An employment credit check provides insights into a potential employee’s financial history and circumstances, including their debts, payment history and any bankruptcies. This is an essential step for companies hiring employees in sensitive roles or industries.
We’ll explore employment credit checks, how they’re used, and what you need to know when hiring for your company.
An employment credit check is a report an employer receives about a prospective employee. The process of getting the report is similar to applying for a loan. A credit check provides insights from credit bureaus about an employee’s financial history, shedding light on factors like bad debts and bankruptcies.
Running a credit check can glean the following information about a potential employee.
If you’re hiring employees in sensitive roles (where they’ll have control of the company’s finances) or industries (where they’ll influence the finances of others), you should use an employment credit check to understand the potential new hire’s financial history.
Many companies will run a background check before hiring a new employee to check their employment history, criminal history, driving record, and more. An employment credit check is a common component of a background check.
To run an employment credit check, it’s best to choose a background check service with an excellent reputation. While it’s possible to work directly with credit bureaus to check an employee’s credit, it’s a tedious process. Using a service lets you access information more quickly, see results from multiple credit bureaus and uncover potential red flags.
For example, GoodHire is a service that provides standard background checks and employment credit reports, as well as professional license verification, drug screenings, healthcare sanctions checks, and motor vehicle records checks.
Whether or not you use a service, you’ll need to collect the employee’s personal identifying information, including their name, mailing address, date of birth and Social Security number. You’ll also need to get their consent to obtain a credit report.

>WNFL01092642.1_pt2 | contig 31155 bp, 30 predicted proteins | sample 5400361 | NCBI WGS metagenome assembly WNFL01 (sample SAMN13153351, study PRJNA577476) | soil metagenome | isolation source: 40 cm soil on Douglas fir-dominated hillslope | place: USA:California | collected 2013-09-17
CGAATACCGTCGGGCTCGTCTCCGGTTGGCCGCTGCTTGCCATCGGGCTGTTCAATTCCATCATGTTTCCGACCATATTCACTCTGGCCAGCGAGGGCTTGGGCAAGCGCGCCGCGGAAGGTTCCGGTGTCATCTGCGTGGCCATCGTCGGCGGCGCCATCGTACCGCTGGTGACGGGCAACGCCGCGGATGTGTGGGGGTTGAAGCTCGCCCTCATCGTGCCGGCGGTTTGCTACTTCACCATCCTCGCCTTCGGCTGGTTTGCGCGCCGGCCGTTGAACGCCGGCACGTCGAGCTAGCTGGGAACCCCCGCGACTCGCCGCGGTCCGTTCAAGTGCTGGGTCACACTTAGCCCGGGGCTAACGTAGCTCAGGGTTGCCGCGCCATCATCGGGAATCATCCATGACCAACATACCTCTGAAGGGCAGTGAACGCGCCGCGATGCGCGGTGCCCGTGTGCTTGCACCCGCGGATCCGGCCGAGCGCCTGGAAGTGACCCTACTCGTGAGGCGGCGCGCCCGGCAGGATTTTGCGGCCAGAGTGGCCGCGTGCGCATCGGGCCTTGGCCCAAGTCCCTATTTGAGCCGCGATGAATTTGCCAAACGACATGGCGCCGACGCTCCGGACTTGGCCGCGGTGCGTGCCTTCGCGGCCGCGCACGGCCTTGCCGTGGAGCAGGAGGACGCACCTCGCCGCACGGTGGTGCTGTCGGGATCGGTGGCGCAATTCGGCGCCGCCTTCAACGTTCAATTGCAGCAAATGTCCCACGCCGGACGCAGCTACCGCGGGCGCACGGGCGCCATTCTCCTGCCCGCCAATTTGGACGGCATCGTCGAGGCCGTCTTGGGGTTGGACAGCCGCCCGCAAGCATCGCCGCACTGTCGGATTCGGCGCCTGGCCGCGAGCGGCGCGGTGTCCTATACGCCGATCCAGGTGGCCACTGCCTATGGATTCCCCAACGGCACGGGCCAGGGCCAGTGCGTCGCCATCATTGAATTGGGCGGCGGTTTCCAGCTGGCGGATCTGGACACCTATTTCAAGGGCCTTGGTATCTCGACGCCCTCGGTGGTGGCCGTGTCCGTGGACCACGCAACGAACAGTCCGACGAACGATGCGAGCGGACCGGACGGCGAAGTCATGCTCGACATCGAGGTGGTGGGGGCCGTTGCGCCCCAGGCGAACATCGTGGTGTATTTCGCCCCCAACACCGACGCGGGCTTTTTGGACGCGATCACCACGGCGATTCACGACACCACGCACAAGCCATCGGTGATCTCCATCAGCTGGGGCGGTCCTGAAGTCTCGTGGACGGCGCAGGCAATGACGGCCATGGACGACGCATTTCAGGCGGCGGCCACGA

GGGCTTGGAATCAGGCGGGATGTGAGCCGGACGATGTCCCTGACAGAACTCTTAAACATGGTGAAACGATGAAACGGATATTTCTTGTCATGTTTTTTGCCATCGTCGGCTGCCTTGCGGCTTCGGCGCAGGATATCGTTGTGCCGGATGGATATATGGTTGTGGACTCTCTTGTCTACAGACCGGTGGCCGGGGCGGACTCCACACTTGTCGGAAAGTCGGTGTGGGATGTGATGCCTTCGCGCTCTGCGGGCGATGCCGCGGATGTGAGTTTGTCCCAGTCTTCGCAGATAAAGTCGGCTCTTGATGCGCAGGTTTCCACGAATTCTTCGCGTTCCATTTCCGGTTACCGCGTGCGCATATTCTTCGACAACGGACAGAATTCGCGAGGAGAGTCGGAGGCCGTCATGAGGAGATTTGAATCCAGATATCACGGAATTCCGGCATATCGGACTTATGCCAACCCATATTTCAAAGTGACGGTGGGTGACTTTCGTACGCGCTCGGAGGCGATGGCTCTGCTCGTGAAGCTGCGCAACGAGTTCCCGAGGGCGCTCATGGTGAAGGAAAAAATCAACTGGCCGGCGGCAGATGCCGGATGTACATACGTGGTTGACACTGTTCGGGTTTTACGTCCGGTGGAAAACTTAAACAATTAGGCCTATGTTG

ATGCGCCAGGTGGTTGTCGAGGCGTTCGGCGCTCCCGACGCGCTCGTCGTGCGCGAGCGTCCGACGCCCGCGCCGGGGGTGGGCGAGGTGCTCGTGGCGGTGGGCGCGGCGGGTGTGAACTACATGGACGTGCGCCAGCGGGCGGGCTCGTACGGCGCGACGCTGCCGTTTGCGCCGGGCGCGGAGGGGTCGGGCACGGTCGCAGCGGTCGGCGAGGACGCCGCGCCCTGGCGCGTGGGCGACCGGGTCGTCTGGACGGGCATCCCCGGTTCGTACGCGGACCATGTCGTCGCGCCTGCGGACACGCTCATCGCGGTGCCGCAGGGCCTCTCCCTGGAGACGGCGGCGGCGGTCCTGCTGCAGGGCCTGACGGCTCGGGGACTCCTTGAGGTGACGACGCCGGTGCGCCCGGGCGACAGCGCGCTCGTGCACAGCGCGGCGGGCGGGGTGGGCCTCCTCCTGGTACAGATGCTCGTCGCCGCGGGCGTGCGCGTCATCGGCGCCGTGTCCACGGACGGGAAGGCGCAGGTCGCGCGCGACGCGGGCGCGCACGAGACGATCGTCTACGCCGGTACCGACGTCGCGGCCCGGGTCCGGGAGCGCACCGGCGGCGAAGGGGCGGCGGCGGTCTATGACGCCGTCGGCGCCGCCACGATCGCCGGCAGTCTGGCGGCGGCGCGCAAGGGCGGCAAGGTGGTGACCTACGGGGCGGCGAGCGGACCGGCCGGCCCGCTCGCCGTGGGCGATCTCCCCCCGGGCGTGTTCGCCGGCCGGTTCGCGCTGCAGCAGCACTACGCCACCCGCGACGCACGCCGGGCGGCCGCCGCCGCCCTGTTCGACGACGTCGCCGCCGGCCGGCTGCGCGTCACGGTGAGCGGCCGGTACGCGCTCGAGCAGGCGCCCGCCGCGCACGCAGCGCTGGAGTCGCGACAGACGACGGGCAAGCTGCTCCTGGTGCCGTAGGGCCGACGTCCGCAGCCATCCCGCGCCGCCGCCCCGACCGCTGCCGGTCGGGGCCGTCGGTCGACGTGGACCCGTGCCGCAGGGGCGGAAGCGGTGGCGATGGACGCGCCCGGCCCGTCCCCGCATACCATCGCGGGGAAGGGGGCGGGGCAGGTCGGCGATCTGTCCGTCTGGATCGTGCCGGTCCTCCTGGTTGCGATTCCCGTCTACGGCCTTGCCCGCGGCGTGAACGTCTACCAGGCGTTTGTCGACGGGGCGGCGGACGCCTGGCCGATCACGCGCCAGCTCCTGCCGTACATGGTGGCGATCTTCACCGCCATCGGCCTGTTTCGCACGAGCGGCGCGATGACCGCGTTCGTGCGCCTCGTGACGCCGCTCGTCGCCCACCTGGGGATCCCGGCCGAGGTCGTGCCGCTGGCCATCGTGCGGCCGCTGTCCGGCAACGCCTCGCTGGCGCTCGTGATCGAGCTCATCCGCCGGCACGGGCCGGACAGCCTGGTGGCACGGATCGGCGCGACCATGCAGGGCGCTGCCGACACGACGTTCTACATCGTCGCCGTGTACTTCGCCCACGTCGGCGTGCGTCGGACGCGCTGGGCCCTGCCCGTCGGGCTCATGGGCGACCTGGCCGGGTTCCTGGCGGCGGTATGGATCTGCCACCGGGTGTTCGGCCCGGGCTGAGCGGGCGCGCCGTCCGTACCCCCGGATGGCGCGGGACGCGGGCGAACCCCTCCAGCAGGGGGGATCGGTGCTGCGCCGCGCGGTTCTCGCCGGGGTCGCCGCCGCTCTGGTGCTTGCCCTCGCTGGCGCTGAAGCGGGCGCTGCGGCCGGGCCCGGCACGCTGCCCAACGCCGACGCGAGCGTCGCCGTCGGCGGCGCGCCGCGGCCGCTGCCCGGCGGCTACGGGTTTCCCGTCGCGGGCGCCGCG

Once you have an employee’s information and consent, relay their information to a credit bureau or background check service that will generate a report for your review.
Many services can help you conduct employee background and credit checks. To learn more about these services, read our reviews of the best background check services.
An employment credit check gives employers an idea of a job candidate’s financial responsibility. Knowing a potential employee’s financial history is especially crucial when working in sensitive areas, such as law or accounting, or when they’ll have access to a business’s finances or clients’ money.
Consider running a credit check on a potential employee if their position will involve any of the following:
A credit check reassures employers that the potential employee will act responsibly when it comes to finances. Having a credit check is no guarantee that the employee won’t act irresponsibly, but it at least helps identify potential risks.
Some industries are particularly sensitive, making it imperative to check employees’ credit.
A credit check isn’t just a helpful tool for employers. If your business leases space, consider running a credit check on tenants. Or, if your business extends credit or offers long billing cycles, you may want to run a credit check on debtors.
While it’s a good idea to run a credit check when the position or industry involves sensitive information, it’s not usually necessary in many other circumstances, such as the following.
If you’re hiring for a public-facing role, consider conducting a social media background check. Social checks are becoming so common that many job seekers clean their social media profiles before applying for jobs.
When you run a credit check on an employee, you see everything reported to credit bureaus – and that’s a lot of information. A person’s credit report contains considerable data about their financial history and current finances.
Sometimes creditors report incorrect information to credit bureaus or fail to inform the bureaus when an account is closed or updated. If there’s misinformation in a background report, the potential employee can take steps to fix it, and the employer can then run another report.
Since credit is a sensitive issue, federal and state laws regulate credit report access and what employers can do with the information. For example, federal law requires anyone running someone’s credit to get the person’s consent first.
Additionally, several states have passed laws restricting the use of credit checks in employment decisions. In these cases, employers may be able to run credit checks on current and potential employees, but they can’t use their findings to make hiring decisions.
Additionally, federal regulation may be on the horizon. In 2020, the U.S. House of Representatives passed legislation that would amend the Fair Credit Reporting Act to restrict employers’ use of credit checks in making hiring decisions. While this legislation has not yet been signed into law, it could seriously impact how and when employers use credit checks to vet employees.
Regardless of how or when you use employee credit information, it’s critical to keep any information you glean confidential. Safely destroy any reports generated, which makes sense because they’re accurate for only about 30 days.